September 2 2014

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39 posts tagged "Luigi Murenu"

Golden Girls Go Boho, Backstage at Emilio Pucci



“Peter doesn’t like makeup.” It’s a tale we’ve heard before of the artistic director. This season, however, he wanted to “do something fun,” noted makeup artist Yadim. Pulling inspiration from the brocade (Look 43) and beaded pieces in the collection, he crafted a “modern-day Veruschka,” using a gold powder that he wet before gilding the forehead of ten select girls. “That’s where that desert warrior woman comes in,” he said of the metallic treatment. The majority of models were kept rather natural in comparison: MAC Cream Colour Base in Pearl was tapped onto the high planes of the face, a taupe shade was used to gently contour, and a beige shadow was washed across the lids and blended up into the brows before a shimmery brown lipstick was layered on top for shine. To provide definition, a black pencil was drawn along the water line, but not smudged. “This is very precise and strict,” the pro emphasized. Lashes were left bare and cheeks were flushed with Ladyblush, a cream formula, to help the girls “look alive.”

Dundas may have proposed a pony, but for mane master Luigi Murenu your standard tail simply wouldn’t do. To lend a “rock ‘n’ roll” vibe that still felt romantic, he worked Kérastase Mousse Bouffante through strands before blow-drying, then wrapped hair loosely around a one-inch curling iron, leaving the ends out. After the texture was in place, he divided the length into three sections and made a short, low plait. “One, two, and done,” he said, crossing the pieces over one another before tying it off with a band. “There are a lot of collars [in the collection], and this can be tucked inside,” he explained, pointing to the barely-there braid. With Eva Herzigova waiting for him at his station, he succinctly summed up the “strong identity” of the Emilio Pucci woman for Fall 2014: “She’s got a chic bohemian feeling, but she’s no hippie.” That much we know for sure.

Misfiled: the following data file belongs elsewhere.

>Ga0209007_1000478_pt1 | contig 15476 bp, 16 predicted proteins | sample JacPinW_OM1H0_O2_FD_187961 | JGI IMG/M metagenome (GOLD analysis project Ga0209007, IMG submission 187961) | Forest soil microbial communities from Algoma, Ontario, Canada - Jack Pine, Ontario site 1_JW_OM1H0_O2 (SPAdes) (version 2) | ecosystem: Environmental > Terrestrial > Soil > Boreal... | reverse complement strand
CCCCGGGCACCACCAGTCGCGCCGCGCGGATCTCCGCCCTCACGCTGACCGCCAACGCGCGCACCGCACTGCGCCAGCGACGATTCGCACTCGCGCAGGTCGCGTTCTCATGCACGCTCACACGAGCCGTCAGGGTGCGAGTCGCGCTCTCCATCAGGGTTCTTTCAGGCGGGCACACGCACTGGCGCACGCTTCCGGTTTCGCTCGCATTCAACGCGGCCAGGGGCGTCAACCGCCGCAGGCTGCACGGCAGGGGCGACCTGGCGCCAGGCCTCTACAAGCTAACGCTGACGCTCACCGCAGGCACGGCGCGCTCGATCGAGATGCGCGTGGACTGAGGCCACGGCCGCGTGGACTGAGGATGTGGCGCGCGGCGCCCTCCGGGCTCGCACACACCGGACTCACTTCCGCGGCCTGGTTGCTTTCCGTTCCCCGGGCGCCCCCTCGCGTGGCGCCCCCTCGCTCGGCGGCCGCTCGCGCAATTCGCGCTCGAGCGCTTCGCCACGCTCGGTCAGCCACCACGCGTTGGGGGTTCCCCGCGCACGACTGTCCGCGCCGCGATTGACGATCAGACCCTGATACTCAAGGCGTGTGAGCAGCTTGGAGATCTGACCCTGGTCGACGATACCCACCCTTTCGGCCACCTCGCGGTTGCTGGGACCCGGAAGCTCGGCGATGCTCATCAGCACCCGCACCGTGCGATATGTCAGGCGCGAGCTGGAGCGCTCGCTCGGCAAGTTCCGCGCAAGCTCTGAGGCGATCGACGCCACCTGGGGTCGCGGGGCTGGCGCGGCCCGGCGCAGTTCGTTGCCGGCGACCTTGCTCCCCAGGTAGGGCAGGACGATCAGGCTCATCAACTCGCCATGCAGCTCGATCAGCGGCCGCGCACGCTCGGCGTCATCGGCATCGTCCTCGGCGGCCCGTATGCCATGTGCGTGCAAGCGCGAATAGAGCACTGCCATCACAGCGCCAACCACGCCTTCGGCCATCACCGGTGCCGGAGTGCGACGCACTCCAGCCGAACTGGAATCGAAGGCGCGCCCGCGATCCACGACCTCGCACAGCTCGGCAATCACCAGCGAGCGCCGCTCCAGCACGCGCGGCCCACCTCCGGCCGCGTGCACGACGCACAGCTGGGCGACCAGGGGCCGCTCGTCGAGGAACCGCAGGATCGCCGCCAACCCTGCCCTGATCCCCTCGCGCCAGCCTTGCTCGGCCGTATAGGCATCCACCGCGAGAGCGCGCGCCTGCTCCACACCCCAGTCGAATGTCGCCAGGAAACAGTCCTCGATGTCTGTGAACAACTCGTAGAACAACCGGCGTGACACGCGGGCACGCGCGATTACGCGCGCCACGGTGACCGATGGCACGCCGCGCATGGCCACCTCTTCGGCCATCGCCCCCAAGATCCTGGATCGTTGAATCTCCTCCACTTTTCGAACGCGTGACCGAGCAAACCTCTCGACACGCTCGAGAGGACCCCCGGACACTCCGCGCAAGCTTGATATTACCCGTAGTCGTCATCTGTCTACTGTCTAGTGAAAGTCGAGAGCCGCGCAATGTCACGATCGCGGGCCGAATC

Photo: Sonny Vandevelde;

Getting Into the Swing of Things, Backstage at Gucci